SCOTUS May Duck Ruling On Prop 8's Constitutionality

Tuesday's arguments over California's Proposition 8 may end up with the high court limiting their ruling to a technical question rather than substantive issues.


Synched transcript and audio, courtesy of the Oyez Project

Tuesday morning at the Supreme Court looked a lot like it did a year ago when the court heard arguments on the Affordable Care Act, except that people outside seemed to be in much higher spirits. It was the day for the court to hear arguments on whether California's Proposition 8 passed in 2008 violates the constitution.

John Aravosis was there:

It was a powerful morning – almost a jovial atmosphere outside the Supreme Court. I got there around 8:45am, the arguments began at 10am. But by 8:45am it was already packed outside – wall to wall people, and all, 100%, on our side. The bad guys were NOWHERE to be found. It was a huge tactical mistake on their part – they organized elsewhere and decided to show up at 10am AFTER much of the media had already taken its photos and left. Any freshman in college PR major could tell you that the media wants photos in front of the Supreme Court. And the only people in front of the Supreme Court were gay people and our allies. Oh well.

Before the court decides the question of Prop 8 itself, they first have to decide if the Proposition 8 proponents even have standing to bring the case before the court. Because California's Attorney General declined to join the action and argue for Proposition 8's constitutionality, the proponents of the original ballot initiative stepped in to do it.

From what I heard, it appeared that the court was leaning toward deciding the proponents did not have standing, which would allow them a way out of making a decision on the merits, while allowing the lower court's opinion to stand.

Chris Geidner has a detailed report here that does a great job of summarizing all of the high points. For me, the most significant moment in the entire hearing was when Justice Kennedy, widely considered to be the swing vote, jumped in with this:

Justice Anthony Kennedy, however, shot back by asking Cooper whether the "voice of the[ ] children" of same-sex couples "is important in this case," to which Cooper responded that there is "no data" on whether children of same-sex domestic partners face disadvantages from those of married same-sex couples.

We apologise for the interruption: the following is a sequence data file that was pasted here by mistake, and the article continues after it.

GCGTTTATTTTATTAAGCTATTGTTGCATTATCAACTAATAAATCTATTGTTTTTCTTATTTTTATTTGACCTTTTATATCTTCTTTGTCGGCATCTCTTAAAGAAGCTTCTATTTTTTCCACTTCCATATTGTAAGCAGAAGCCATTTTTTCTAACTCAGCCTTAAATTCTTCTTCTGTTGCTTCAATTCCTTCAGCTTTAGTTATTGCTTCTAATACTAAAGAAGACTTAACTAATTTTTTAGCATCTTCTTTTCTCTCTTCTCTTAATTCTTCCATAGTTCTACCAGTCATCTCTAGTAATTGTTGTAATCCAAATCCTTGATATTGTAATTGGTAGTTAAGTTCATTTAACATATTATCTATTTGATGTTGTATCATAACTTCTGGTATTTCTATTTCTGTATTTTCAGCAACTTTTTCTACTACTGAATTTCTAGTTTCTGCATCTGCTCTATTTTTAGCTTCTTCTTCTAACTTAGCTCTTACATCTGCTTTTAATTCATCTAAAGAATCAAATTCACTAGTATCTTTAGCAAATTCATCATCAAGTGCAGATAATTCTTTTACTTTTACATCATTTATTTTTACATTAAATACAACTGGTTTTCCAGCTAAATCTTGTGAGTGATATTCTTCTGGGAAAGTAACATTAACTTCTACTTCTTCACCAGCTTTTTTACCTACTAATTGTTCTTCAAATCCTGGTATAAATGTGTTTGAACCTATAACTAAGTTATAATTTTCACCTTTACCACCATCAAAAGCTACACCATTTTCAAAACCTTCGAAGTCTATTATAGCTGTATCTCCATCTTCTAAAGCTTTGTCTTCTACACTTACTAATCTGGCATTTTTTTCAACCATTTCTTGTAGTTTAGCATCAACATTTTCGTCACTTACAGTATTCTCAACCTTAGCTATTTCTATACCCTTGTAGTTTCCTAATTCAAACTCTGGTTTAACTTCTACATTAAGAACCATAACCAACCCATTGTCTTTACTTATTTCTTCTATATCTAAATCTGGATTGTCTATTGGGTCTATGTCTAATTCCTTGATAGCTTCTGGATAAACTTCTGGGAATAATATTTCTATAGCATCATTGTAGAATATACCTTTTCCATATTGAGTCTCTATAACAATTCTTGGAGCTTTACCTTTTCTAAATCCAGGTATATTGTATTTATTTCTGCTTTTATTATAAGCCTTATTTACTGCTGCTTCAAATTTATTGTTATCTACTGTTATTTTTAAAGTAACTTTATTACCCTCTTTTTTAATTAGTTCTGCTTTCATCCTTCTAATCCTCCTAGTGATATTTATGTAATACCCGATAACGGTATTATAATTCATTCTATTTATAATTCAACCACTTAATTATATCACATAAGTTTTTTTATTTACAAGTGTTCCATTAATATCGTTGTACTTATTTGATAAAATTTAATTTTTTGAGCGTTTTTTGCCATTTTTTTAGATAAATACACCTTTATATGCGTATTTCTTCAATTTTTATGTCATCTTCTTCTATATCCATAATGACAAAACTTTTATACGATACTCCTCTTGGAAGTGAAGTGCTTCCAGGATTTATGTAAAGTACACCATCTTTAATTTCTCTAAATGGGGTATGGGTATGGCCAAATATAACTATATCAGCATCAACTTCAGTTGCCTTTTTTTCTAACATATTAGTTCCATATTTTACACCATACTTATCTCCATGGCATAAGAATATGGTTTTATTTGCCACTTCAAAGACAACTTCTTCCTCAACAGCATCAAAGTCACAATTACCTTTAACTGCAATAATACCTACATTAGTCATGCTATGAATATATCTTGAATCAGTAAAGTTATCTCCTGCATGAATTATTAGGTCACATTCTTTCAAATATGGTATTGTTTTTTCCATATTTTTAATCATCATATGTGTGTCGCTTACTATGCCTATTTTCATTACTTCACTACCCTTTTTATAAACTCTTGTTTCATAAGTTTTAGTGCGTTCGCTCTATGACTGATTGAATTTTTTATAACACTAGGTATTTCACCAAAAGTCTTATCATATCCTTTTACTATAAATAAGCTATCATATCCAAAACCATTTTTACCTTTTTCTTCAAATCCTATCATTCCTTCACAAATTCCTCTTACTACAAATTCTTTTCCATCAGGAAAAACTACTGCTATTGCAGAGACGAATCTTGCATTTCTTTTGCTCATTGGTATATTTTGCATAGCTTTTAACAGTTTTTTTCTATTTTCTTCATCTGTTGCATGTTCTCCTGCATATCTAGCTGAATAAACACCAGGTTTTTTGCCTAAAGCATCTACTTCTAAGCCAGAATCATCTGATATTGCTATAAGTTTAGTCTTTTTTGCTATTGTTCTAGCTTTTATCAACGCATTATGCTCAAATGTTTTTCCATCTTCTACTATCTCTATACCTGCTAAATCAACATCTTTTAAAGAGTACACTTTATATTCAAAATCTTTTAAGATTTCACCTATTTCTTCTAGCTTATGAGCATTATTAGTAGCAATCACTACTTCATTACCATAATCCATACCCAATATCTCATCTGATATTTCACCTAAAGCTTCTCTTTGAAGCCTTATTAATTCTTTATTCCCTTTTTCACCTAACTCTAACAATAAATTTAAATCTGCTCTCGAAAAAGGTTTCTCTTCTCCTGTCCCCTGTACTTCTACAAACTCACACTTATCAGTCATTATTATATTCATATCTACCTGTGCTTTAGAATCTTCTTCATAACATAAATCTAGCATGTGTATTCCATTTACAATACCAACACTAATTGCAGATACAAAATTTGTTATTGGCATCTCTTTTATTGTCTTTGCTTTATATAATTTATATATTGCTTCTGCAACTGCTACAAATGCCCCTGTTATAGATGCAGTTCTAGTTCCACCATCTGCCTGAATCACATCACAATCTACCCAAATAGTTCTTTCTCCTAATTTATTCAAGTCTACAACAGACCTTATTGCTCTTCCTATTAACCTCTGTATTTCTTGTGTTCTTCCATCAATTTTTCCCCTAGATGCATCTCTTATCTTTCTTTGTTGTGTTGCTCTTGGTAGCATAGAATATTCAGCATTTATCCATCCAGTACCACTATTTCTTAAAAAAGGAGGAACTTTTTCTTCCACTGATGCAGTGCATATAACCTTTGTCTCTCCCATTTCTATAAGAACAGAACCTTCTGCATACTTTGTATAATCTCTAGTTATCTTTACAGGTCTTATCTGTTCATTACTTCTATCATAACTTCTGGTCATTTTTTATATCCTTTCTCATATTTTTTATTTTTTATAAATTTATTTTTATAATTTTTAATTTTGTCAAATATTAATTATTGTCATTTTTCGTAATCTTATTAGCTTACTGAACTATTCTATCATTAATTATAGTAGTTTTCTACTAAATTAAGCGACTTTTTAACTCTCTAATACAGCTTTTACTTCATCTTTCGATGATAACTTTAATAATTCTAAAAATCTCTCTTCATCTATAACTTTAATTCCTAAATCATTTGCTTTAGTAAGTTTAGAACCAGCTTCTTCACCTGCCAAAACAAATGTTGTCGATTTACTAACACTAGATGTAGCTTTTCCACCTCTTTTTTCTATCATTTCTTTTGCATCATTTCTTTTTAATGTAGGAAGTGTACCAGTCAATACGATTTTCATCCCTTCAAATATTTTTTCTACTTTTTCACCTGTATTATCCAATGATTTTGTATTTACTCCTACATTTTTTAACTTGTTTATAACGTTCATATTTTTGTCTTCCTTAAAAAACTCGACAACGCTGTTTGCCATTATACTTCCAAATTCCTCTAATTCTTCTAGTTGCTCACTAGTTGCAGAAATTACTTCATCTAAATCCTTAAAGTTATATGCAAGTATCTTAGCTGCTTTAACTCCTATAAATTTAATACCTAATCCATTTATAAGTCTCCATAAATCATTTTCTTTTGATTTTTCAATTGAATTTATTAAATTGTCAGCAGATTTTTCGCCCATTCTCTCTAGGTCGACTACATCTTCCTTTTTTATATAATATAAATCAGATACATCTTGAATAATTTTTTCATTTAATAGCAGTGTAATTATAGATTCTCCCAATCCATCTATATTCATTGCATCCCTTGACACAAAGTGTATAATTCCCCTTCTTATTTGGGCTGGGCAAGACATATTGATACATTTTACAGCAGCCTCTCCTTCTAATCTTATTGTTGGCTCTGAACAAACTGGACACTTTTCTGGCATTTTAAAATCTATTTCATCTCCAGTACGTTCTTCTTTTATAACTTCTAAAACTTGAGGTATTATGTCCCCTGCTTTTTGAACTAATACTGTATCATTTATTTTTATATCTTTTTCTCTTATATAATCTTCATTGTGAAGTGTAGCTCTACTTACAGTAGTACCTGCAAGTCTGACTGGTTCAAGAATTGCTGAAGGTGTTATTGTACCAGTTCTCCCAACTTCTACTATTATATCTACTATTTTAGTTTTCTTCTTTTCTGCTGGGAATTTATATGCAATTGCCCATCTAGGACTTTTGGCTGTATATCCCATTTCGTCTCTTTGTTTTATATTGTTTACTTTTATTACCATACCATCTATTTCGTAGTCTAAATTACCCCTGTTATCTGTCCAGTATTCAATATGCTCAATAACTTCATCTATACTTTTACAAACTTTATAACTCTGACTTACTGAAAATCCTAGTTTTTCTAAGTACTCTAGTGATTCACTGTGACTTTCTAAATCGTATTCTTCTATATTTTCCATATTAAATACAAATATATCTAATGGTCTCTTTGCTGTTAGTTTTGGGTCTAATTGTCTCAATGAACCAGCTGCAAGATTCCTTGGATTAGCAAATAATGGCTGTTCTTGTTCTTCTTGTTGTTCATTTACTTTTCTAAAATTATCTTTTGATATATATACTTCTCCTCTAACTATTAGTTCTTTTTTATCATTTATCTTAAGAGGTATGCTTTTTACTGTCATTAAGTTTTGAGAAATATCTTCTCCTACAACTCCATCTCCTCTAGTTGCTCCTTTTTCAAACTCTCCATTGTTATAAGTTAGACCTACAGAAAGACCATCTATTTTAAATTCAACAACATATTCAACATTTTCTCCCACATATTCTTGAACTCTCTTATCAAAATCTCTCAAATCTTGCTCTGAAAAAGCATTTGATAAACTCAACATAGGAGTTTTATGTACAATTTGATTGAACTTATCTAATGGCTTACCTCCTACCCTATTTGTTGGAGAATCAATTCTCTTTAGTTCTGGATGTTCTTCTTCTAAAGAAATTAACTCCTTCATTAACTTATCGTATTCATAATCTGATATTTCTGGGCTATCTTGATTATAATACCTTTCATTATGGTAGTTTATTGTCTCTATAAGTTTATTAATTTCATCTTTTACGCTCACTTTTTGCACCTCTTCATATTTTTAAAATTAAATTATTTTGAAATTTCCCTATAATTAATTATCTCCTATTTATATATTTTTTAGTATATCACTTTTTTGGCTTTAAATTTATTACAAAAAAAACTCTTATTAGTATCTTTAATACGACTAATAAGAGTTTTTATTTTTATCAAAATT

That was how Chris phrased Kennedy's question. It was actually more powerful than that. Here's the quote from the transcript:

Justice Kennedy: I -- I think there's -- there's substantial -- that there's substance to the point that sociological information is new. We have five years of information to weigh against 2,000 years of history or more.

On the other hand, there is an immediate legal injury or legal -- what could be a legal injury, and that's the voice of these children. There are some 40,000 children in California, according to the Red Brief, that live with same-sex parents, and they want their parents to have full recognition and status. The voice of those children is important in this case, don't you think?

Imagine, someone who is actually thinking of the children!

Oral arguments are a lousy indicator of final outcomes. But if I had to bet, I'd probably place a small bet on the standing issues giving the court a way not to rule on the substance.

Today's arguments are about the constitutionality of DOMA. If the court rules DOMA unconstitutional but leaves the Prop8 decision in the lower court, they will have split the baby, leaving the question of same sex marriage to the states, but with the risk that narrow definitions of marriage may violate the 14th amendment as the lower court ruled with regard to Prop 8.

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